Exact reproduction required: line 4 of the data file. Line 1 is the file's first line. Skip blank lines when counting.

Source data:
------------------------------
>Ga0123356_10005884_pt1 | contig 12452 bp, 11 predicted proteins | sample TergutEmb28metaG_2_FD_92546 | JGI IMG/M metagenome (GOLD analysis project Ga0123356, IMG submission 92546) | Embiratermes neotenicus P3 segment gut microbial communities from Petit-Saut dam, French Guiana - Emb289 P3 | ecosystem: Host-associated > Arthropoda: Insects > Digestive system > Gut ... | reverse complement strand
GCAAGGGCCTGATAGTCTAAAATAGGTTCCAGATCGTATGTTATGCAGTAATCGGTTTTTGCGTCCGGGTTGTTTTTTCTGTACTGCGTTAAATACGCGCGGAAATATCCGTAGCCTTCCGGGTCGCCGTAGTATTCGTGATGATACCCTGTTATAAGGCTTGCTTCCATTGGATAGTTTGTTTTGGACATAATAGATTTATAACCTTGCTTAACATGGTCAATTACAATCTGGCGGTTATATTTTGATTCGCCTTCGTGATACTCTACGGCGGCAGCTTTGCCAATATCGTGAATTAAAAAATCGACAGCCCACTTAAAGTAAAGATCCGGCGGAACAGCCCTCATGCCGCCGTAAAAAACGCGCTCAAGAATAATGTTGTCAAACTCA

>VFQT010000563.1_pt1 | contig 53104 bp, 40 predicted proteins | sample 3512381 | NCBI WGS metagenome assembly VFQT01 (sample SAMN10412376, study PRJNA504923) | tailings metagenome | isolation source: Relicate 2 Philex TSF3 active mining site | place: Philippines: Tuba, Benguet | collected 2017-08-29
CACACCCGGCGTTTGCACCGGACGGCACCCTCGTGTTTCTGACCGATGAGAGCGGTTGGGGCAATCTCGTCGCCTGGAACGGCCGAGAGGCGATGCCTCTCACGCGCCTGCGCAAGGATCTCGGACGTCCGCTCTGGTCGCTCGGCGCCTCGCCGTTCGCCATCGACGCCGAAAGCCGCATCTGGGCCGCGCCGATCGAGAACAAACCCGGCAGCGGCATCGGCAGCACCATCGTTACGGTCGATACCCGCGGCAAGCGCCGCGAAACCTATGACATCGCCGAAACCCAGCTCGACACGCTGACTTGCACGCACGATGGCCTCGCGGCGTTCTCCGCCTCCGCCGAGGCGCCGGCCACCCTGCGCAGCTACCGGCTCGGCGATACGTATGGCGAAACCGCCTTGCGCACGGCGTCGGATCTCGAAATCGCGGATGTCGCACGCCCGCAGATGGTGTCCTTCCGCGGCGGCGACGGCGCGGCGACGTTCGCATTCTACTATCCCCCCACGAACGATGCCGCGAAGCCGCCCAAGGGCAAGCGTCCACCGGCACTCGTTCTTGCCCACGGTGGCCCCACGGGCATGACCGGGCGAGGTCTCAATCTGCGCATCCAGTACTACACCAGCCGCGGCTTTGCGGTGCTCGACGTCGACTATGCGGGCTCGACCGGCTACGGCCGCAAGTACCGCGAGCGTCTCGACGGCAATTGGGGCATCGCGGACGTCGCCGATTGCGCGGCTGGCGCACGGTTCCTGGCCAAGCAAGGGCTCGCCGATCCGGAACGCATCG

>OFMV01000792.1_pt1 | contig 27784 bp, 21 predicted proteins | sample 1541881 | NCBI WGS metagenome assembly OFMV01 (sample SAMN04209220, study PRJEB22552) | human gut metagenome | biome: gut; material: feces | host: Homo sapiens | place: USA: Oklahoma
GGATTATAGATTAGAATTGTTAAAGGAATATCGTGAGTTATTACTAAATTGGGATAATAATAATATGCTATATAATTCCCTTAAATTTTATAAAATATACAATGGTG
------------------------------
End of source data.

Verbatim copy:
CACACCCGGCGTTTGCACCGGACGGCACCCTCGTGTTTCTGACCGATGAGAGCGGTTGGGGCAATCTCGTCGCCTGGAACGGCCGAGAGGCGATGCCTCTCACGCGCCTGCGCAAGGATCTCGGACGTCCGCTCTGGTCGCTCGGCGCCTCGCCGTTCGCCATCGACGCCGAAAGCCGCATCTGGGCCGCGCCGATCGAGAACAAACCCGGCAGCGGCATCGGCAGCACCATCGTTACGGTCGATACCCGCGGCAAGCGCCGCGAAACCTATGACATCGCCGAAACCCAGCTCGACACGCTGACTTGCACGCACGATGGCCTCGCGGCGTTCTCCGCCTCCGCCGAGGCGCCGGCCACCCTGCGCAGCTACCGGCTCGGCGATACGTATGGCGAAACCGCCTTGCGCACGGCGTCGGATCTCGAAATCGCGGATGTCGCACGCCCGCAGATGGTGTCCTTCCGCGGCGGCGACGGCGCGGCGACGTTCGCATTCTACTATCCCCCCACGAACGATGCCGCGAAGCCGCCCAAGGGCAAGCGTCCACCGGCACTCGTTCTTGCCCACGGTGGCCCCACGGGCATGACCGGGCGAGGTCTCAATCTGCGCATCCAGTACTACACCAGCCGCGGCTTTGCGGTGCTCGACGTCGACTATGCGGGCTCGACCGGCTACGGCCGCAAGTACCGCGAGCGTCTCGACGGCAATTGGGGCATCGCGGACGTCGCCGATTGCGCGGCTGGCGCACGGTTCCTGGCCAAGCAAGGGCTCGCCGATCCGGAACGCATCG